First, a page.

“Fragment” Hall

13 Sala del frammento (1)


Recently restored, the “Hall of the fragments” now allows access to the rooms of the 18th-century wing of the villa used as the “Print Museum,” and owes its name to the wall decoration which is extremely incomplete.

There are few remaining original fragments of the frescoed walls that are in agreement with the paintings made in the other rooms of the 16th-century wing and show the passion of the client, Pirro I Visconti Borromeo, for the rich and fascinating world of the grotesque.
The ceiling of the room, still partly intact, shows a complex decoration characterized by fantastic and monstrous animals with old-fashioned heads. These are wrapped, and surrounded by rich frames with scrolls, within which stand out depictions of rural landscapes and symbolic animals. A unique presence in one of the round corners of the frame is an elephant intent on drinking. The elephant, symbol of remembrance and princely magnificence, appears cryptic in its iconographic value, although we cannot exclude that here the elephant was painted with precise heraldic or allegorical implications which even today is hard to decipher; this is also due to the partial loss of the Latin inscription placed on the scroll painting above it. A similar scroll is placed in another corner where a painted landscape is dominated by a sluice of a river with the inscription in capital letters “Ne nimio noceat” (“not too harmful”).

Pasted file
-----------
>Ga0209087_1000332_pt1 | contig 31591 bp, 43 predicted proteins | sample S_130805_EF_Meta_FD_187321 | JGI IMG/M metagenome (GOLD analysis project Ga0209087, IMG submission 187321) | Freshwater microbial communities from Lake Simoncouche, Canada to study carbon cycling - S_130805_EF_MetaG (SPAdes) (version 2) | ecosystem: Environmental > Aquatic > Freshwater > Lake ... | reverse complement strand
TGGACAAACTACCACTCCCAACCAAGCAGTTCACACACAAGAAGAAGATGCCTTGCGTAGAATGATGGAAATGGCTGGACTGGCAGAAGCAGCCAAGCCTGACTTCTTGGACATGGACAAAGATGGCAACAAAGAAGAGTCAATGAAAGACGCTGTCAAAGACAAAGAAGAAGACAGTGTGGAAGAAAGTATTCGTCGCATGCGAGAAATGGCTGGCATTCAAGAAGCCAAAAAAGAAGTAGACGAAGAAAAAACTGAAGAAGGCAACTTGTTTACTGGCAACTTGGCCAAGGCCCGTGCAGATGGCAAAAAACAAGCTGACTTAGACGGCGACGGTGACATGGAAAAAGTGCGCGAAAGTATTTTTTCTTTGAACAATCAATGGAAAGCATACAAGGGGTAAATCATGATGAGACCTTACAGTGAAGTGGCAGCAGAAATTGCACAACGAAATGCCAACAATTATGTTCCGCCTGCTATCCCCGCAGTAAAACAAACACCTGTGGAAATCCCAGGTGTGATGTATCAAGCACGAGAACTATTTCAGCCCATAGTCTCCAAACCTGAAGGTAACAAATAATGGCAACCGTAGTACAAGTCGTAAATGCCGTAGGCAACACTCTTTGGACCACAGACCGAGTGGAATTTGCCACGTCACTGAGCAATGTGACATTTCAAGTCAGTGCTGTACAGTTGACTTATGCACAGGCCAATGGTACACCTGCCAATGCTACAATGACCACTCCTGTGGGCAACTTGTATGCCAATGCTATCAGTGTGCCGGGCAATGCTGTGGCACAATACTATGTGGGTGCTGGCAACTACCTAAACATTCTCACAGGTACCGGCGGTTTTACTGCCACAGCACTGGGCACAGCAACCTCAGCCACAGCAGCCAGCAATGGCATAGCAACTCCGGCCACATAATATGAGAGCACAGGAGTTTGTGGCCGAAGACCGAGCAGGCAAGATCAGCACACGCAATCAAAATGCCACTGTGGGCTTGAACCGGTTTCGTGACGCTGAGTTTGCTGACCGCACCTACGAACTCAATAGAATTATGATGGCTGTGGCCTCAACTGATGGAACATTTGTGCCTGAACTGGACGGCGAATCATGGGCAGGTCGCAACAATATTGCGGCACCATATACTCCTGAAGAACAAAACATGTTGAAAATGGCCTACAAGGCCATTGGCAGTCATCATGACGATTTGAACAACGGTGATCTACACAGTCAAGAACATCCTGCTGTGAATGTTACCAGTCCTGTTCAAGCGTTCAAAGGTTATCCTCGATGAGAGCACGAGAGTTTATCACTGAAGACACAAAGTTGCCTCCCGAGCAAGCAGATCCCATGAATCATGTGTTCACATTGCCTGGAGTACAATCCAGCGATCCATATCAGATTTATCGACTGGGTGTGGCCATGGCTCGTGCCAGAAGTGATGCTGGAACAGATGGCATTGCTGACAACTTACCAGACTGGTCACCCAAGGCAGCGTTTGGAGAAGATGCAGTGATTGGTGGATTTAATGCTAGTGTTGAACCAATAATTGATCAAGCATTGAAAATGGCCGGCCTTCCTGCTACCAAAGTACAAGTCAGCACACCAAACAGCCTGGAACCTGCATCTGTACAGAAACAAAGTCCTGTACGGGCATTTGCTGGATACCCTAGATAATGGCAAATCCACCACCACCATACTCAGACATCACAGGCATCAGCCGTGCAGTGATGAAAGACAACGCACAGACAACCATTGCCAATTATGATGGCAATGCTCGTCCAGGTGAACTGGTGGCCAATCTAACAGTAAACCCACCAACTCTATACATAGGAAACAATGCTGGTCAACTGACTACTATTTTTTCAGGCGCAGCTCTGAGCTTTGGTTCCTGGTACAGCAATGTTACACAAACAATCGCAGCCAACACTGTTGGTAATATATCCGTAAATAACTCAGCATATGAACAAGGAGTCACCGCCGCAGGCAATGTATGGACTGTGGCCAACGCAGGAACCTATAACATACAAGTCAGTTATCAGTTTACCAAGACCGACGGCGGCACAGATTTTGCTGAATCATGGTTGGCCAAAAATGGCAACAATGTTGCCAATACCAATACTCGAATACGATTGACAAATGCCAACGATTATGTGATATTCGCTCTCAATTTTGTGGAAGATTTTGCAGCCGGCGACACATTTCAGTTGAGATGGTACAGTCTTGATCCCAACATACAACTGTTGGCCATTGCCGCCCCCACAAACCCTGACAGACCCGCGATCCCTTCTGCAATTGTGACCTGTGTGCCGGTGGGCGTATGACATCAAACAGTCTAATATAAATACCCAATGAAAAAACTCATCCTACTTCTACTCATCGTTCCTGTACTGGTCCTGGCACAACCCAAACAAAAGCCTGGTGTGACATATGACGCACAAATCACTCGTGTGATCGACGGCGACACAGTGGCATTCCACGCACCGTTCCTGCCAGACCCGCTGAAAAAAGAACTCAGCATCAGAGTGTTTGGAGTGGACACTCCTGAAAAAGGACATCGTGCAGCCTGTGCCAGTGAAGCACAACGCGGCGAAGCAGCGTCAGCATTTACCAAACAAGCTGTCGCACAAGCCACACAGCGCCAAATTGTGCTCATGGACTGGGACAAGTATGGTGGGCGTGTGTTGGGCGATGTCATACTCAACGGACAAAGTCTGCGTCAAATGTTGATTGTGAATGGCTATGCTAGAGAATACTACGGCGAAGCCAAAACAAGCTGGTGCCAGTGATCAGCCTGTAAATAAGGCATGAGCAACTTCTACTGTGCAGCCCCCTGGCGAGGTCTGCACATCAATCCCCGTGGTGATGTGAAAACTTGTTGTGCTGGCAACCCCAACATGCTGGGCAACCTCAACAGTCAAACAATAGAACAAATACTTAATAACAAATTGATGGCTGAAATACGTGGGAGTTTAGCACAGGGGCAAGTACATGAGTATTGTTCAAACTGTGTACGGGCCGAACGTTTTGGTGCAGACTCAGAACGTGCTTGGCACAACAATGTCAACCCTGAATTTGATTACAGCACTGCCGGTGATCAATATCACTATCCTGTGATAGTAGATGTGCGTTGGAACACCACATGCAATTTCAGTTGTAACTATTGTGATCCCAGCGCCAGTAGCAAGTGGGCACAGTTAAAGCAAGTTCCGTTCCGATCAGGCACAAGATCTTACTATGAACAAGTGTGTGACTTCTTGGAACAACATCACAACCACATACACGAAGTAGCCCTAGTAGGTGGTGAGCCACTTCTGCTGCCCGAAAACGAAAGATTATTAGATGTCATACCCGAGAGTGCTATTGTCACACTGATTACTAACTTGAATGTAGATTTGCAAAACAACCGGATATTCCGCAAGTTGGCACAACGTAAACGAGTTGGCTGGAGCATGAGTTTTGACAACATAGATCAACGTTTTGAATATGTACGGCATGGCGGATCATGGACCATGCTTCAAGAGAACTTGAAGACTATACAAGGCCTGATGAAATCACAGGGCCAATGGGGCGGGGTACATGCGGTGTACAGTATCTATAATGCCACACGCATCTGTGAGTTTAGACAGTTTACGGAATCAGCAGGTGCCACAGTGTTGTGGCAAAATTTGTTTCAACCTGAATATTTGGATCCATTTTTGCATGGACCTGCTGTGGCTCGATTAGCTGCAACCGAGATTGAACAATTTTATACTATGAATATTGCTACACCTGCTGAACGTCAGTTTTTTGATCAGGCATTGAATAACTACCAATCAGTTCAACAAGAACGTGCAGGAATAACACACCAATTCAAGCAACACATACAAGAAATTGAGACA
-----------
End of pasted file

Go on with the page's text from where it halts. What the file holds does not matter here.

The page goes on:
The same frame decorations, scrolls and floral racemes, should have covered also the walls, however, today there are only fragments depicting a gigantic African mask, and a coat of arms with a golden crown surmonting some capital letters. Among these only the “V” and “B” are clearly recognizable, probably referring to the Visconti and Borromeo families.